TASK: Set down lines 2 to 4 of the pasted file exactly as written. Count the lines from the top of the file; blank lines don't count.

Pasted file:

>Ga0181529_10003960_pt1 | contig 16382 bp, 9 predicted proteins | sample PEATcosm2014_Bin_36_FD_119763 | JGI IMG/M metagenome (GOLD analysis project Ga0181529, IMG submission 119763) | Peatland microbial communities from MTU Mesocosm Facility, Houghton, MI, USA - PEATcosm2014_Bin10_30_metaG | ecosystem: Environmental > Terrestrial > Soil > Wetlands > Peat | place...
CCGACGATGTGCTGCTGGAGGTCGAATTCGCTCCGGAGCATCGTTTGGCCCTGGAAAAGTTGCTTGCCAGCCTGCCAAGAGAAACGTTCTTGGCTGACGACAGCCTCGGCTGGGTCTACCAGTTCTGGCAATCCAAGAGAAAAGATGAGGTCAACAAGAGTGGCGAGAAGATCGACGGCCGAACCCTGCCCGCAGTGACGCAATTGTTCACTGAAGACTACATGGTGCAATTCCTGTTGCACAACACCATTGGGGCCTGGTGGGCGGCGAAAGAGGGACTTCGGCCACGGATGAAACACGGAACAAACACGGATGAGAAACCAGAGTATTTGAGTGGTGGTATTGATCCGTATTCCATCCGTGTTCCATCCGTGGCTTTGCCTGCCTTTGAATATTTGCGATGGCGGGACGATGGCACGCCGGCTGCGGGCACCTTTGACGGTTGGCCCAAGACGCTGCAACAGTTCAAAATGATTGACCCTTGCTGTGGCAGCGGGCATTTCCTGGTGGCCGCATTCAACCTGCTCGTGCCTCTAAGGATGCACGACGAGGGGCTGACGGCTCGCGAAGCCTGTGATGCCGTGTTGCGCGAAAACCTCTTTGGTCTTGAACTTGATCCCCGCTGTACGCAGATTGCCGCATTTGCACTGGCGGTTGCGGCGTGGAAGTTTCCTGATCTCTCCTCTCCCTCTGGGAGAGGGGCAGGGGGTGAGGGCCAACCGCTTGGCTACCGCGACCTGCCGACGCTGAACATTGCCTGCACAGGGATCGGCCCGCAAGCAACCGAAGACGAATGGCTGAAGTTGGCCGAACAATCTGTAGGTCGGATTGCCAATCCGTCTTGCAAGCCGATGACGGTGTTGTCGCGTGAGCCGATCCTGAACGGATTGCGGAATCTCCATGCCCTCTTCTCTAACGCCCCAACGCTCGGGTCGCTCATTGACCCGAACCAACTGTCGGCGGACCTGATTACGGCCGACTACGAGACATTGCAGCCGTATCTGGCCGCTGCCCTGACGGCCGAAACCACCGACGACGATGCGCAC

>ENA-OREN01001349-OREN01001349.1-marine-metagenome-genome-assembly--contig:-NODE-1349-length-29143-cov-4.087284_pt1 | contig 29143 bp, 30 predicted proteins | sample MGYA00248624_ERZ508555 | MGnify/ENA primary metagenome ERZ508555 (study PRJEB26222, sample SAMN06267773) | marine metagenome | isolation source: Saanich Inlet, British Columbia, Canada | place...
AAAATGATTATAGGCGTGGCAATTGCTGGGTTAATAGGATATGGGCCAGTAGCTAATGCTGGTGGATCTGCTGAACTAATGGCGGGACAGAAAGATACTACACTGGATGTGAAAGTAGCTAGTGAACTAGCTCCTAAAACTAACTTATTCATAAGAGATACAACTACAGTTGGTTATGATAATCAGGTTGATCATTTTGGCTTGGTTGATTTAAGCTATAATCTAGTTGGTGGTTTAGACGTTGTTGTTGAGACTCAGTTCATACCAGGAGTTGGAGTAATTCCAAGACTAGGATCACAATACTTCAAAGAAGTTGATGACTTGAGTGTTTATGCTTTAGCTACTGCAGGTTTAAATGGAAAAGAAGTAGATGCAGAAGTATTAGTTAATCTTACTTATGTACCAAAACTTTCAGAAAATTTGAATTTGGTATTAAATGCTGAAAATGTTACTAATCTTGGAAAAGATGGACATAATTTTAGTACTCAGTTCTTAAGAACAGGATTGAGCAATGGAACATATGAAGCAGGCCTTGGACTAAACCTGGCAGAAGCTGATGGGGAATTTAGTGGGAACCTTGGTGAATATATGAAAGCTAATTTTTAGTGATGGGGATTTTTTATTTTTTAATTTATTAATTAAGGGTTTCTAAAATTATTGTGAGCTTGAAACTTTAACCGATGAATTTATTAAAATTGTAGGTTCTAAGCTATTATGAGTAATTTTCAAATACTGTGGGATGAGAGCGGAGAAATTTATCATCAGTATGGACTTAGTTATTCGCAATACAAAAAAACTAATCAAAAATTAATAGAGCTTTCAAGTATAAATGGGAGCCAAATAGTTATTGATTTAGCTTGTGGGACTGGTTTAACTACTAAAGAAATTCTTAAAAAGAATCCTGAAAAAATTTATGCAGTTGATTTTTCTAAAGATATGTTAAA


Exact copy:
CCGACGATGTGCTGCTGGAGGTCGAATTCGCTCCGGAGCATCGTTTGGCCCTGGAAAAGTTGCTTGCCAGCCTGCCAAGAGAAACGTTCTTGGCTGACGACAGCCTCGGCTGGGTCTACCAGTTCTGGCAATCCAAGAGAAAAGATGAGGTCAACAAGAGTGGCGAGAAGATCGACGGCCGAACCCTGCCCGCAGTGACGCAATTGTTCACTGAAGACTACATGGTGCAATTCCTGTTGCACAACACCATTGGGGCCTGGTGGGCGGCGAAAGAGGGACTTCGGCCACGGATGAAACACGGAACAAACACGGATGAGAAACCAGAGTATTTGAGTGGTGGTATTGATCCGTATTCCATCCGTGTTCCATCCGTGGCTTTGCCTGCCTTTGAATATTTGCGATGGCGGGACGATGGCACGCCGGCTGCGGGCACCTTTGACGGTTGGCCCAAGACGCTGCAACAGTTCAAAATGATTGACCCTTGCTGTGGCAGCGGGCATTTCCTGGTGGCCGCATTCAACCTGCTCGTGCCTCTAAGGATGCACGACGAGGGGCTGACGGCTCGCGAAGCCTGTGATGCCGTGTTGCGCGAAAACCTCTTTGGTCTTGAACTTGATCCCCGCTGTACGCAGATTGCCGCATTTGCACTGGCGGTTGCGGCGTGGAAGTTTCCTGATCTCTCCTCTCCCTCTGGGAGAGGGGCAGGGGGTGAGGGCCAACCGCTTGGCTACCGCGACCTGCCGACGCTGAACATTGCCTGCACAGGGATCGGCCCGCAAGCAACCGAAGACGAATGGCTGAAGTTGGCCGAACAATCTGTAGGTCGGATTGCCAATCCGTCTTGCAAGCCGATGACGGTGTTGTCGCGTGAGCCGATCCTGAACGGATTGCGGAATCTCCATGCCCTCTTCTCTAACGCCCCAACGCTCGGGTCGCTCATTGACCCGAACCAACTGTCGGCGGACCTGATTACGGCCGACTACGAGACATTGCAGCCGTATCTGGCCGCTGCCCTGACGGCCGAAACCACCGACGACGATGCGCAC

>ENA-OREN01001349-OREN01001349.1-marine-metagenome-genome-assembly--contig:-NODE-1349-length-29143-cov-4.087284_pt1 | contig 29143 bp, 30 predicted proteins | sample MGYA00248624_ERZ508555 | MGnify/ENA primary metagenome ERZ508555 (study PRJEB26222, sample SAMN06267773) | marine metagenome | isolation source: Saanich Inlet, British Columbia, Canada | place...
AAAATGATTATAGGCGTGGCAATTGCTGGGTTAATAGGATATGGGCCAGTAGCTAATGCTGGTGGATCTGCTGAACTAATGGCGGGACAGAAAGATACTACACTGGATGTGAAAGTAGCTAGTGAACTAGCTCCTAAAACTAACTTATTCATAAGAGATACAACTACAGTTGGTTATGATAATCAGGTTGATCATTTTGGCTTGGTTGATTTAAGCTATAATCTAGTTGGTGGTTTAGACGTTGTTGTTGAGACTCAGTTCATACCAGGAGTTGGAGTAATTCCAAGACTAGGATCACAATACTTCAAAGAAGTTGATGACTTGAGTGTTTATGCTTTAGCTACTGCAGGTTTAAATGGAAAAGAAGTAGATGCAGAAGTATTAGTTAATCTTACTTATGTACCAAAACTTTCAGAAAATTTGAATTTGGTATTAAATGCTGAAAATGTTACTAATCTTGGAAAAGATGGACATAATTTTAGTACTCAGTTCTTAAGAACAGGATTGAGCAATGGAACATATGAAGCAGGCCTTGGACTAAACCTGGCAGAAGCTGATGGGGAATTTAGTGGGAACCTTGGTGAATATATGAAAGCTAATTTTTAGTGATGGGGATTTTTTATTTTTTAATTTATTAATTAAGGGTTTCTAAAATTATTGTGAGCTTGAAACTTTAACCGATGAATTTATTAAAATTGTAGGTTCTAAGCTATTATGAGTAATTTTCAAATACTGTGGGATGAGAGCGGAGAAATTTATCATCAGTATGGACTTAGTTATTCGCAATACAAAAAAACTAATCAAAAATTAATAGAGCTTTCAAGTATAAATGGGAGCCAAATAGTTATTGATTTAGCTTGTGGGACTGGTTTAACTACTAAAGAAATTCTTAAAAAGAATCCTGAAAAAATTTATGCAGTTGATTTTTCTAAAGATATGTTAAA